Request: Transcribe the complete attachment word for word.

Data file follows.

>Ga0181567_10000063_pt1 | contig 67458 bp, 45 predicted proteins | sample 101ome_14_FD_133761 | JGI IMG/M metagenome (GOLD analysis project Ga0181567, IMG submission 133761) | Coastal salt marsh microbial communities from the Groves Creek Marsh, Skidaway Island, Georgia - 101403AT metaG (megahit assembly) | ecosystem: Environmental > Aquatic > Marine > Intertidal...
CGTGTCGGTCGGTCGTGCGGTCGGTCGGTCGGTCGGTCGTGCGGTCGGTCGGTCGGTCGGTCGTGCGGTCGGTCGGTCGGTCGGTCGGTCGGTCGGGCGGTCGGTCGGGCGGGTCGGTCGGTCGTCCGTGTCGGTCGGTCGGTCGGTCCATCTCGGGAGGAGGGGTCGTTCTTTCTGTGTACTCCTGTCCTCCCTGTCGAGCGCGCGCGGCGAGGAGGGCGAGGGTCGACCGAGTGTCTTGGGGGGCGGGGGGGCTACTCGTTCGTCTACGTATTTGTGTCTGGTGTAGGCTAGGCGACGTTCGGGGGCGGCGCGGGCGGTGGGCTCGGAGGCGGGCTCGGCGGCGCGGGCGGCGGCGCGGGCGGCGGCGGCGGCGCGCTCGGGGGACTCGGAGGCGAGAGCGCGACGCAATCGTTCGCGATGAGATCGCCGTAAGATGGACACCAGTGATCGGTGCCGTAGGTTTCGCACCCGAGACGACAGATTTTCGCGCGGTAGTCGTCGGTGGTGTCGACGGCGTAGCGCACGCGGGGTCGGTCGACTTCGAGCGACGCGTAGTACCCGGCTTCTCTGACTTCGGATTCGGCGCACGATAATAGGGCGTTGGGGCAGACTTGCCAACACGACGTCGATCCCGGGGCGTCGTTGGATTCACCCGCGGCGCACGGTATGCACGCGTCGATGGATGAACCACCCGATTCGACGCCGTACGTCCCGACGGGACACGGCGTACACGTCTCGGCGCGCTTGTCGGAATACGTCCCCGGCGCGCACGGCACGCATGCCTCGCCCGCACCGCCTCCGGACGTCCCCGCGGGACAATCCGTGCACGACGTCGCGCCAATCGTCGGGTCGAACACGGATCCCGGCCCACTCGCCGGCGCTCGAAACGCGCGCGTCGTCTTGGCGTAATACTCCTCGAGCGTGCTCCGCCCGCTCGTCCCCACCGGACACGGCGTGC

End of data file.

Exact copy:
>Ga0181567_10000063_pt1 | contig 67458 bp, 45 predicted proteins | sample 101ome_14_FD_133761 | JGI IMG/M metagenome (GOLD analysis project Ga0181567, IMG submission 133761) | Coastal salt marsh microbial communities from the Groves Creek Marsh, Skidaway Island, Georgia - 101403AT metaG (megahit assembly) | ecosystem: Environmental > Aquatic > Marine > Intertidal...
CGTGTCGGTCGGTCGTGCGGTCGGTCGGTCGGTCGGTCGTGCGGTCGGTCGGTCGGTCGGTCGTGCGGTCGGTCGGTCGGTCGGTCGGTCGGTCGGGCGGTCGGTCGGGCGGGTCGGTCGGTCGTCCGTGTCGGTCGGTCGGTCGGTCCATCTCGGGAGGAGGGGTCGTTCTTTCTGTGTACTCCTGTCCTCCCTGTCGAGCGCGCGCGGCGAGGAGGGCGAGGGTCGACCGAGTGTCTTGGGGGGCGGGGGGGCTACTCGTTCGTCTACGTATTTGTGTCTGGTGTAGGCTAGGCGACGTTCGGGGGCGGCGCGGGCGGTGGGCTCGGAGGCGGGCTCGGCGGCGCGGGCGGCGGCGCGGGCGGCGGCGGCGGCGCGCTCGGGGGACTCGGAGGCGAGAGCGCGACGCAATCGTTCGCGATGAGATCGCCGTAAGATGGACACCAGTGATCGGTGCCGTAGGTTTCGCACCCGAGACGACAGATTTTCGCGCGGTAGTCGTCGGTGGTGTCGACGGCGTAGCGCACGCGGGGTCGGTCGACTTCGAGCGACGCGTAGTACCCGGCTTCTCTGACTTCGGATTCGGCGCACGATAATAGGGCGTTGGGGCAGACTTGCCAACACGACGTCGATCCCGGGGCGTCGTTGGATTCACCCGCGGCGCACGGTATGCACGCGTCGATGGATGAACCACCCGATTCGACGCCGTACGTCCCGACGGGACACGGCGTACACGTCTCGGCGCGCTTGTCGGAATACGTCCCCGGCGCGCACGGCACGCATGCCTCGCCCGCACCGCCTCCGGACGTCCCCGCGGGACAATCCGTGCACGACGTCGCGCCAATCGTCGGGTCGAACACGGATCCCGGCCCACTCGCCGGCGCTCGAAACGCGCGCGTCGTCTTGGCGTAATACTCCTCGAGCGTGCTCCGCCCGCTCGTCCCCACCGGACACGGCGTGC